Decision deserves to take the blame for the rules layout, notably how not to set out a sequence of play, and 80s style counters. 3W are to blame for accepting this game proposal. It is the very nature of Zeppelin warfare that has hampered this game. Zeppelins left Germany to drop bombs on England, some turned back for mechanical problems, and some were shot down, some dropped bombs. Looking back on WW1, the whole affair achieved very little. Zeppelin the game represents 1 day's Zeppelin action over the North Sea, Scotland and England. Set ups are provided for early 1916 until late 1918 but each game will only cover 1 day. The game hints at a campaign system but gamers will have to play endless days until they get fed up or run out of planes. The German cannot bomb France or Belgium and there are no Gotha counters. The omission of Gothas is odd; they could bomb like Zeppelins and tied up British resources in the same way. The extra counters for Gothas could be provided by quadrupling up the copious marker counters as in Russo-Turkish War.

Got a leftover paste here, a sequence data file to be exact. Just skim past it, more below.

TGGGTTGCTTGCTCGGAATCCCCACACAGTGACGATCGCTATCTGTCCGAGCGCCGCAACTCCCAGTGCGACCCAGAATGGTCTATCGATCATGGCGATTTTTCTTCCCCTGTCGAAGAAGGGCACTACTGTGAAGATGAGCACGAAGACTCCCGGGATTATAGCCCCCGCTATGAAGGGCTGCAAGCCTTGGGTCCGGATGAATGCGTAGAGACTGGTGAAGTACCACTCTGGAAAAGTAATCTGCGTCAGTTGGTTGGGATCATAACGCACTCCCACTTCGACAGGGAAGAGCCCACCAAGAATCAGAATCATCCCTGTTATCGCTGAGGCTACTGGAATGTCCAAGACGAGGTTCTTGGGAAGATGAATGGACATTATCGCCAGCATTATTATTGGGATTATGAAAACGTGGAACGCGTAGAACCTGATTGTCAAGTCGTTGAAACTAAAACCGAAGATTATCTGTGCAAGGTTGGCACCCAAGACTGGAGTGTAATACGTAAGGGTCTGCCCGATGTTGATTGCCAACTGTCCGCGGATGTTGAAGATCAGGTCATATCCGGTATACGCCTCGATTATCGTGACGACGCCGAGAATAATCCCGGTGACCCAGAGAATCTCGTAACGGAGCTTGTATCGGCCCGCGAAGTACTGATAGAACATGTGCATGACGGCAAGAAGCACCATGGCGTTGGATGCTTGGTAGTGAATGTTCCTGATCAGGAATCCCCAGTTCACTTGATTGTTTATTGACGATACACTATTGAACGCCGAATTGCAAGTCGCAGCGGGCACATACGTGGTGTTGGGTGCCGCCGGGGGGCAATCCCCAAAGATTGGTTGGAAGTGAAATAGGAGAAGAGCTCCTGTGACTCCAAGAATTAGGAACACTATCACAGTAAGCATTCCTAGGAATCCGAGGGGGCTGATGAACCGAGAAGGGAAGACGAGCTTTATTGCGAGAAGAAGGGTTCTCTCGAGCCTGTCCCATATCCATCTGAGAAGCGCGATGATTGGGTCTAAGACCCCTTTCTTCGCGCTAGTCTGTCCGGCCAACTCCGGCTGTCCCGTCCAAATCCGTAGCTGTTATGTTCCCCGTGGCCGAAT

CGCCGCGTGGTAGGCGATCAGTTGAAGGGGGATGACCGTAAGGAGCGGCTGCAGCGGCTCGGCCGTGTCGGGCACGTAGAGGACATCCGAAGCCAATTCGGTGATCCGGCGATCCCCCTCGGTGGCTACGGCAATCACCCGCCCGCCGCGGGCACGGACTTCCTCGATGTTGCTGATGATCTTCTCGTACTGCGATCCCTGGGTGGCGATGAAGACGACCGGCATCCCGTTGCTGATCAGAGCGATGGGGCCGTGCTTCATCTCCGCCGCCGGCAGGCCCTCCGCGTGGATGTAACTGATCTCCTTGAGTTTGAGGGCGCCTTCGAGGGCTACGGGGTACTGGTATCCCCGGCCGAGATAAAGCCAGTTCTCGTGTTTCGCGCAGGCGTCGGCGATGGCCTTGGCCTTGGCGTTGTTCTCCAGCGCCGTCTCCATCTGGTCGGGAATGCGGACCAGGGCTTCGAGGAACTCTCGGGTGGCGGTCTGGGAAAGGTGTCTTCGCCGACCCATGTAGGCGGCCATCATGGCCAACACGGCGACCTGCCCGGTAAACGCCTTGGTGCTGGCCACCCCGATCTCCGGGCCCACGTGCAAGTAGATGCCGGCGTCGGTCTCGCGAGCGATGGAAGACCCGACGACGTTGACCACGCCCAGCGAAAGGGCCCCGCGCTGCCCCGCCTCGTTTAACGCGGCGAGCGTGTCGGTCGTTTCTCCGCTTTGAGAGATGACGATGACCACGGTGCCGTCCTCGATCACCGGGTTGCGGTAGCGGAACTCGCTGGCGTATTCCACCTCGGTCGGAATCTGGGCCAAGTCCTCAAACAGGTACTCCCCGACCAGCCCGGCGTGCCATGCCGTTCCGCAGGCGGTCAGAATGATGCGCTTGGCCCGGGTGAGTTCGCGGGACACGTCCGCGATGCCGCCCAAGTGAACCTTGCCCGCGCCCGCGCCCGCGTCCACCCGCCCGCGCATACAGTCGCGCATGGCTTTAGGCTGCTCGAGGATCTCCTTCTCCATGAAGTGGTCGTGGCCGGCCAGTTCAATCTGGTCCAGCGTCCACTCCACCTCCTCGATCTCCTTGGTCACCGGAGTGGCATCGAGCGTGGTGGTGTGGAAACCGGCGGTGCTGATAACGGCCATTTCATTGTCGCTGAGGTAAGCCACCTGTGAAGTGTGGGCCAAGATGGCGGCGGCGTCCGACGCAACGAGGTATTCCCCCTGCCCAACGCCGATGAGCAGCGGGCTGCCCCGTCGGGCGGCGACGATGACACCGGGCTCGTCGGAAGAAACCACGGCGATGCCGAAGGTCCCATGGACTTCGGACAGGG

Ignoring these omissions the players can do pretty much what their counterparts did. Zeppelins can bomb Britain or search the North Sea for shipping. German planes protect the Zeppelins (when they are close to Germany) and bomb the British coast (presumably they have to be in range for this although the rules do not say so). The British player splits his effort between home defence, escorting convoys and attacking German bases. Before play both players decide if squadrons of planes will be active (attacking the enemy) or reserve (intercepting attackers). Zeppelins must be assigned to bomb or scout over the sea. After this the game is very much in the hands of the D6. It is possible to lose as many craft to crashes on landing (especially in 1916) than to enemy action. Victory points are still scored regardless if bad luck or enemy action destroyed the unit. It is true that in 1916 planes were still susceptible to crashes but the point reward for this is rather high. In many cases crashed plane could be stuck back together again. Not all Zeppelins will make it back to base (by the end of the game, technically, not having landed they avoid crashing. Force these units to make relevant malfunction and landing roll before counting up points unless 2 days and being played. Zeppelins and planes assigned t scouting score points for what they see, based 0 a die roll and the weather.